|A Welham Green couple in Victorian times, likely subscribers to the clubs|
Image from A Nott / G Knott, from the Images of North Mymms collection
In the 1880s North Mymms had a number of savings clubs, set up by the parish in order to help the poor. The clubs were funded by regular weekly or monthly payments by both the rich and poor in the parish, and were managed by the church. It's estimated that the club which provided clothing for the poor was used by 75% of people living in the parish.
North Mymms - "looking after its own poor"
As well as the North Mymms clothing club, there were the coal, shoe, and sick clubs. These were part of the requirement, under the Poor Law, that every parish should "look after its own poor".
For one penny a week (there were 12 pennies to a shilling and 20 shillings to the pound) an adult paying into the club on a regular basis could have a family doctor call at their home when sick. For one shilling a week, paid in for 22 weeks from July, a family could have fuel for the winter.
Landowners and other wealthy families, referred to at the time as 'the gentry', also paid money to the clubs as part of the parish's efforts to meet the Poor Law requirements.
|A scan of a page from a parish magazine in 1883 showing details of four of the clubs|
Image from The Peter Miller Collection.
Thrift and philanthropy
The late Peter Kingsford, in his book North Mymms People In Victorian Times, published on this site, wrote about the clubs in Chapter Seven - Thrift and Philanthropy.
Peter wrote that, at the time, both thrift and philanthropy were important "virtues" which "flourished against a background of the Poor Law."
Philanthropy, he wrote, was seen as being appropriate for the deserving poor, whereas the Poor Law was for those considered undeserving.
"If a man or woman had shown by hard work, thriftiness and abstemiousness in, if not abstention from, drink, that he had tried to be independent, then if he failed, he was a fit subject for charitable help."
According to Peter Kingsford:
"Both virtues were encouraged and sustained in North Mymms by the Church of England and in particular by the vicar, his helpers and the gentry under his guidance to whom he set an example in charity."
|The Rev A S Latter, vicar 1864-1880|
Image from the Images of North Mymms collection
"The greater part of the poverty is self caused"
The clubs were started by the Rev A S Latter, pictured above, in about 1863, who took a strong view about the importance of people helping themselves, and those who failed. He considered much poverty to be "self caused", and promoted thrift, self-reliance, and independence. The Rev Latter wrote:
"The end kept in view of all the Clubs is 'to help those who help themselves'. And while in every parish there must be from time to time a certain number of those who through old age, or sickness, or unavoidable misfortune require positive gifts and alms to be bestowed upon them, reminding us that 'We have the poor always with us' and that 'the poor shall never cease out of the land'; yet it is undoubtedly true that the greater part of the poverty that exists in this country is self caused, and that habits of improvidence and intemperance have generally been the cause of clothing the man in rags and the household in misery.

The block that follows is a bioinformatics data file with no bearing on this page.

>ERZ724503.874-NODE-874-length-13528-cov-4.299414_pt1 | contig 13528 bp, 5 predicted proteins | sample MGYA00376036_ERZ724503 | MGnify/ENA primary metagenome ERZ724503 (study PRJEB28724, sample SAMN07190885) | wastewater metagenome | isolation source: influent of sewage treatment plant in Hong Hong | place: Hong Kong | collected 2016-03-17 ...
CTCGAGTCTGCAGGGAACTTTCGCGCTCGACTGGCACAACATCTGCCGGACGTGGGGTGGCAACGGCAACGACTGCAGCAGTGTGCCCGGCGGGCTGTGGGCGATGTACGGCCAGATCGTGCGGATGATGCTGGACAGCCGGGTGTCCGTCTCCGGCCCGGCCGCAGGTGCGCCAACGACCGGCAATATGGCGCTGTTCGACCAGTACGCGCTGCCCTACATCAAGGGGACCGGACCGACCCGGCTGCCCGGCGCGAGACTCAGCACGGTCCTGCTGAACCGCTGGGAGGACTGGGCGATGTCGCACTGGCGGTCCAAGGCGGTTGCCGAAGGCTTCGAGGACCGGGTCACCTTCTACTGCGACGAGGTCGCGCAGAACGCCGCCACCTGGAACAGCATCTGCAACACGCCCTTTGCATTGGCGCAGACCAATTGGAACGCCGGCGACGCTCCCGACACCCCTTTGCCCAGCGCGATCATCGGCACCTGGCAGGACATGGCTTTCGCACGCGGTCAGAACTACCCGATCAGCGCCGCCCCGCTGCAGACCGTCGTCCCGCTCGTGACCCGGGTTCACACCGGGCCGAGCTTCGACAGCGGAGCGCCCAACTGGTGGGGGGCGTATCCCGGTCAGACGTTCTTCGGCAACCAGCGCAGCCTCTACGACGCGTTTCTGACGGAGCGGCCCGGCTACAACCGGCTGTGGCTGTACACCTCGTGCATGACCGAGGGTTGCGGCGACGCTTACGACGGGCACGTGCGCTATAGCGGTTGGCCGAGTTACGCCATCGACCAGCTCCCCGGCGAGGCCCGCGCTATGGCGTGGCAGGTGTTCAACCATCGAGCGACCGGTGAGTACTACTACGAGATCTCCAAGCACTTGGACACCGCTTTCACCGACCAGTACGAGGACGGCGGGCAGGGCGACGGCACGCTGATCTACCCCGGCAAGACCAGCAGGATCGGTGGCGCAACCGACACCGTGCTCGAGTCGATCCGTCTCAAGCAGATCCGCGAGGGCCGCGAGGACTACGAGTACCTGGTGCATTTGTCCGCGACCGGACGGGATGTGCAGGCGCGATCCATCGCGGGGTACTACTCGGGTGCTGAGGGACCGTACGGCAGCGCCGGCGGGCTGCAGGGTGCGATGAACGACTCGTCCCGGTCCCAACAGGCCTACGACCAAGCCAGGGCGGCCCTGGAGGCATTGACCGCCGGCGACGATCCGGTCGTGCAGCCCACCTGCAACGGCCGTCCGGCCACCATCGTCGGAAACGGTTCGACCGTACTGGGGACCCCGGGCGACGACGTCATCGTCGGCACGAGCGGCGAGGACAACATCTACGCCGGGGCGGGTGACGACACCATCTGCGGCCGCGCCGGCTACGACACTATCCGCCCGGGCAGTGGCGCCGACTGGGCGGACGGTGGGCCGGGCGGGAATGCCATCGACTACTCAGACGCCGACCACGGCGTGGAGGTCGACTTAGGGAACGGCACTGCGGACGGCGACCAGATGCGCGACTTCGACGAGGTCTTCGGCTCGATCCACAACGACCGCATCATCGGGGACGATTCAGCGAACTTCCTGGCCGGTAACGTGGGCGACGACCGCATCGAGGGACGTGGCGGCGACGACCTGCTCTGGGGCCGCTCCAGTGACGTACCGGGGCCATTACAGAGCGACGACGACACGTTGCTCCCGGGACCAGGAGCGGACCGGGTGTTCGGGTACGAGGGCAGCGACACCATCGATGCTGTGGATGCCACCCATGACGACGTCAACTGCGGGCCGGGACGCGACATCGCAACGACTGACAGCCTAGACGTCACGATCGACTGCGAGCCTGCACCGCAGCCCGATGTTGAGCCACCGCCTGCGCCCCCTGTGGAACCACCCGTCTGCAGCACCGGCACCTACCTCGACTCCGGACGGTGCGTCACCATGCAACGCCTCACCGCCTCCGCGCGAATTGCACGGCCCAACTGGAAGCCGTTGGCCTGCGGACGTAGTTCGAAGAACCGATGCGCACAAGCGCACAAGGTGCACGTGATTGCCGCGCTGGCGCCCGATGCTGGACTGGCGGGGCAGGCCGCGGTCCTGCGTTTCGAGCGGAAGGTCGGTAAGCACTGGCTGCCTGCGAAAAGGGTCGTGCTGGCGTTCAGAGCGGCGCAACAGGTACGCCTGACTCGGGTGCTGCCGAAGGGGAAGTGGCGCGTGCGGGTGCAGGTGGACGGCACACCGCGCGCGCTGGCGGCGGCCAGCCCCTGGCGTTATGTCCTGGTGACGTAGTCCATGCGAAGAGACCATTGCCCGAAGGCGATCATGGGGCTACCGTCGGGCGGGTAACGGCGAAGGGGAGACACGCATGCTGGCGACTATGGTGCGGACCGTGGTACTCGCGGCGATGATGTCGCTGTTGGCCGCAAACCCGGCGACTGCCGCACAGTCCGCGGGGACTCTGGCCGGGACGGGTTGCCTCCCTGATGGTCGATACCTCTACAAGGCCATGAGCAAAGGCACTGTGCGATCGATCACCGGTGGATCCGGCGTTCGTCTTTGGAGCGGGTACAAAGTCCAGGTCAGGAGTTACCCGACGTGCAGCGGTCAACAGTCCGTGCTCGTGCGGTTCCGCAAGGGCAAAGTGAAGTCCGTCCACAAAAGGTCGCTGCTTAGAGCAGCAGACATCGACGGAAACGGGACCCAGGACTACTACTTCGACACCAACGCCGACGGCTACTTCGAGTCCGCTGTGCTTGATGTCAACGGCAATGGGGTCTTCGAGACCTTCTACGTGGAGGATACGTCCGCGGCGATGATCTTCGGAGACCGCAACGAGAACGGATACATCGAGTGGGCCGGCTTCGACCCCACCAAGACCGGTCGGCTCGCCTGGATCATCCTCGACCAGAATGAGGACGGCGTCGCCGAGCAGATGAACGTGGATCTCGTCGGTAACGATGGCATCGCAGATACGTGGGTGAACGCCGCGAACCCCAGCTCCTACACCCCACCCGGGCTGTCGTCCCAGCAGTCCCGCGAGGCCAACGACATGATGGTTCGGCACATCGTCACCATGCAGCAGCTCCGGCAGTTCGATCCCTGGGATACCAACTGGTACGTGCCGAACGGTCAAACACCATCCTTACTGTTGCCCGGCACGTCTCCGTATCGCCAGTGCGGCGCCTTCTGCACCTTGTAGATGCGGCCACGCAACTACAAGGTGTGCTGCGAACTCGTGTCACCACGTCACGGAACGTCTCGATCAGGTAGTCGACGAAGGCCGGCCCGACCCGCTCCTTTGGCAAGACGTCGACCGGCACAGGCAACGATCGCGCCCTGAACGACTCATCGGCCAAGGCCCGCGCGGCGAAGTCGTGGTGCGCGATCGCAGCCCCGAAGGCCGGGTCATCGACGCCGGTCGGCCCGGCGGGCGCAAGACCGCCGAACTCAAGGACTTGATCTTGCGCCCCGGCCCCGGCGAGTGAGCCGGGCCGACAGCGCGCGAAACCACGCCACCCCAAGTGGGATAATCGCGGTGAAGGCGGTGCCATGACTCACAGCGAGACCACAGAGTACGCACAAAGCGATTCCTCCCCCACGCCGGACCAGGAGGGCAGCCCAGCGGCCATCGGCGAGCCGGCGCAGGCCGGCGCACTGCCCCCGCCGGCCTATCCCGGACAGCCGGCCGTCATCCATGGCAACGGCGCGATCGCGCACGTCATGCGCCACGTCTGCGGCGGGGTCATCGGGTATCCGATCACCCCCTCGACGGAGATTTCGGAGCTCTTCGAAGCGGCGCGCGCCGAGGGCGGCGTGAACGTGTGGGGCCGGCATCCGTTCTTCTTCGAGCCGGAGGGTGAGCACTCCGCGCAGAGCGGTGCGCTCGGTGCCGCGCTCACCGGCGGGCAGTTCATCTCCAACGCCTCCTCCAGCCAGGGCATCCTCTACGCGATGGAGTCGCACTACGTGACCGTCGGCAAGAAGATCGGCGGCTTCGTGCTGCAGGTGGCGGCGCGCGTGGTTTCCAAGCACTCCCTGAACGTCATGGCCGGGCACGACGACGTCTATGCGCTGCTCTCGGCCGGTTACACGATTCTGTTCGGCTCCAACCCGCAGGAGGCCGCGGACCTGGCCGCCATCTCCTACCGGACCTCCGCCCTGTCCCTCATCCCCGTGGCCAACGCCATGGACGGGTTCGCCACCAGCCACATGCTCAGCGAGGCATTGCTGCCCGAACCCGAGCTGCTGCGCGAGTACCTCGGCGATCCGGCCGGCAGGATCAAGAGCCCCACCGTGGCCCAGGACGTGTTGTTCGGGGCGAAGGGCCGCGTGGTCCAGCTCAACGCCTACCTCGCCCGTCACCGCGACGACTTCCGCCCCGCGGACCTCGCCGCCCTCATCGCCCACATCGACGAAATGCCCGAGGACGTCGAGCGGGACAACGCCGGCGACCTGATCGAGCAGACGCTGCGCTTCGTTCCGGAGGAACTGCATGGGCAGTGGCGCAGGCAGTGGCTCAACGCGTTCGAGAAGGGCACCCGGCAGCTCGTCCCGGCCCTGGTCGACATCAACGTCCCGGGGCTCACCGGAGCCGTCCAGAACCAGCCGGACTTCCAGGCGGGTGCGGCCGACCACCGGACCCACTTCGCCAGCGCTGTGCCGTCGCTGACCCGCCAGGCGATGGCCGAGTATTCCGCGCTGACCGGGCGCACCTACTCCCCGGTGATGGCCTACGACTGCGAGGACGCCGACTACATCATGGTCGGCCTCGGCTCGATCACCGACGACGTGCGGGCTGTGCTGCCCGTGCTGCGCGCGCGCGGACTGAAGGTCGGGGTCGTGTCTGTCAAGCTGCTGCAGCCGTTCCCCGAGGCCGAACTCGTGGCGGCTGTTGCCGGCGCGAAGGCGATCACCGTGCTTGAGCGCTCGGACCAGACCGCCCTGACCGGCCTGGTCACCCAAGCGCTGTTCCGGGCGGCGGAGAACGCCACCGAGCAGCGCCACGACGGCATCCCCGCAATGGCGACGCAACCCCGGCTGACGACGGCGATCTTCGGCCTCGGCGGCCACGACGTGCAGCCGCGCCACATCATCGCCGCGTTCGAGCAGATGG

"The Christian man, who wishes really to improve the temporal and eternal condition of his poorer neighbours, will therefore do all in his power to encourage among them habits of thrift and economy, habits of self-reliance and independence; not the self-reliance that makes a man presumptuous and selfish; not the independence that makes a man forget giving honours to whom honour is due; but the self-reliance which makes a man look to his own industry, prudence and forethought, under God's blessing, for providing, not only for his present wants, but also against the rainy day, when sickness, or scarcity of work, or old age, make it impossible for him then to be a bread winner."
Interestingly, Peter Kingsford also notes that the self-reliance promoted by Rev Latter appeared to be conditional; the vicar, it seemed, didn't want the poor to become too independent. In his book Peter continues:
"How far the situation required encouragement of self-reliance and independence among the villagers it is impossible to say. Such qualities were needed in the hard times when a soup kitchen became necessary. The vicar pointed out that the clubs were meant to be self-supporting but that the gentry could help "without pauperising their poorer neighbours". Moreover, the money, which they would give to the clubs, would be no more than an expression of "goodwill of one class towards another".
"In the same issue of the parish magazine he warned his flock not to join the new Agricultural Workers' Union which had formed a branch at Colney Heath. That, he feared, would upset the harmony of masters and men."
The social cement holding the parish together
Clubs for clothing, shoes, and coal lasted, according to Peter Kingsford, into the 20 century. The rent club lasted just a few years in the 1860s.
In 1865, according to Peter, the clothing club had 180 members who deposited a total of £64, about 7 shillings each; average wages were 14 shillings a week.
Peter concludes the chapter by writing that: "the encouragement of thrift and philanthropy was an essential part of the social cement holding the parish community together up to the 1914-18 war. By that time, however, those virtues had taken other directions."
You can read all of Peter Kingsford's book, North Mymms People in Victorian Times, on this site.